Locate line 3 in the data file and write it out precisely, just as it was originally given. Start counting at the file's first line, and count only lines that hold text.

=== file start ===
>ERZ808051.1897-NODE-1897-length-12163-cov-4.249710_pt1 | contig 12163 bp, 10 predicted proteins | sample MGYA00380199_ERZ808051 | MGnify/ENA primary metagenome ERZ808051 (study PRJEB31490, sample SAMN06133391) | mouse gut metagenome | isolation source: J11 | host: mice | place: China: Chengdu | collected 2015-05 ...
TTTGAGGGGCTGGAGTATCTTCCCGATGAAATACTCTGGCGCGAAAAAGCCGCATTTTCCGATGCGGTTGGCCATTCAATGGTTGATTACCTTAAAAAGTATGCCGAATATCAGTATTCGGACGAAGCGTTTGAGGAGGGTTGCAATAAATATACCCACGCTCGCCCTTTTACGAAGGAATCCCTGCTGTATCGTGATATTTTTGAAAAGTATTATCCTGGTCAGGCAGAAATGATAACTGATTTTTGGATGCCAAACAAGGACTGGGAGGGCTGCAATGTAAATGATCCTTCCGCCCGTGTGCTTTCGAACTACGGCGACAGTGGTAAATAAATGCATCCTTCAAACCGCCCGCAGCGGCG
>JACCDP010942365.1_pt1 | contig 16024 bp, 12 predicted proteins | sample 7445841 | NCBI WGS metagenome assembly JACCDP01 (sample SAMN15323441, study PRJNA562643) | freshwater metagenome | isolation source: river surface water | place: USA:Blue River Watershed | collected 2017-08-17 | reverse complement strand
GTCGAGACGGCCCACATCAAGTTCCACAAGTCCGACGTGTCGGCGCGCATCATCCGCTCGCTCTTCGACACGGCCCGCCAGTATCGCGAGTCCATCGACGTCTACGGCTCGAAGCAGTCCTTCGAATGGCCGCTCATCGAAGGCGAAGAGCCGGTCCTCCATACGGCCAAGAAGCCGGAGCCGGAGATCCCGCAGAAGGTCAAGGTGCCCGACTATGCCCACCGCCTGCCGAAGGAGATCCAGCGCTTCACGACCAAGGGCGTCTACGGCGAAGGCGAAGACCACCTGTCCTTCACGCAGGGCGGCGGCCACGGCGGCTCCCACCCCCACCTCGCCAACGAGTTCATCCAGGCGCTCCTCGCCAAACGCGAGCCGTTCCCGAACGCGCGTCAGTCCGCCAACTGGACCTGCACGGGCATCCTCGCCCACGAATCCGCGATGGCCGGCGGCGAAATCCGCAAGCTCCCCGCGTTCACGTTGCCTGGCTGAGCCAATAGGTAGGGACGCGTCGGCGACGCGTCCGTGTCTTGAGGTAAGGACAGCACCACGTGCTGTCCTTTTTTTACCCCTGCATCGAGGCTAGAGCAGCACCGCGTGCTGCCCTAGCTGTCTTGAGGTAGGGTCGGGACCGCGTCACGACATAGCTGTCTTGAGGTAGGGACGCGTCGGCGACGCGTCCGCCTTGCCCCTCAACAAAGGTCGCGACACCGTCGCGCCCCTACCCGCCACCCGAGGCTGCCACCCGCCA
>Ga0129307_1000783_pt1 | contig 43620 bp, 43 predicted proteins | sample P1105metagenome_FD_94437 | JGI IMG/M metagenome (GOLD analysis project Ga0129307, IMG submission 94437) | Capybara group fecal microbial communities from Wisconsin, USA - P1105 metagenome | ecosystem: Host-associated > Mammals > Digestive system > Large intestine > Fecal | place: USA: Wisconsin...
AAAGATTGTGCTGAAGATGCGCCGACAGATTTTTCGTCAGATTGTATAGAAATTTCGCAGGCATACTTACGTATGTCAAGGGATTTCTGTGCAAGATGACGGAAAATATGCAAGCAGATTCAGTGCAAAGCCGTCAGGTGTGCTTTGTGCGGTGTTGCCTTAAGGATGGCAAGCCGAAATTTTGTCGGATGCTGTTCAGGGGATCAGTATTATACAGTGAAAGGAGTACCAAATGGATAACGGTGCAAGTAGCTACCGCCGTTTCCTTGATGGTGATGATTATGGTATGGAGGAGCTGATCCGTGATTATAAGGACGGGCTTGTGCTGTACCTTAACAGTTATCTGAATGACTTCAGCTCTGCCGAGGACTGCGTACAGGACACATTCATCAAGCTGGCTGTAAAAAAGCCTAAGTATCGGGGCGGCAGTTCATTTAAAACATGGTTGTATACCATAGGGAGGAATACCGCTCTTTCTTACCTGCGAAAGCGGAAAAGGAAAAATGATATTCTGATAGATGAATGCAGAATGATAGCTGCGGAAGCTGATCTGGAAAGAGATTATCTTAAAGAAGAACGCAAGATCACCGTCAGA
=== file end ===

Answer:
>JACCDP010942365.1_pt1 | contig 16024 bp, 12 predicted proteins | sample 7445841 | NCBI WGS metagenome assembly JACCDP01 (sample SAMN15323441, study PRJNA562643) | freshwater metagenome | isolation source: river surface water | place: USA:Blue River Watershed | collected 2017-08-17 | reverse complement strand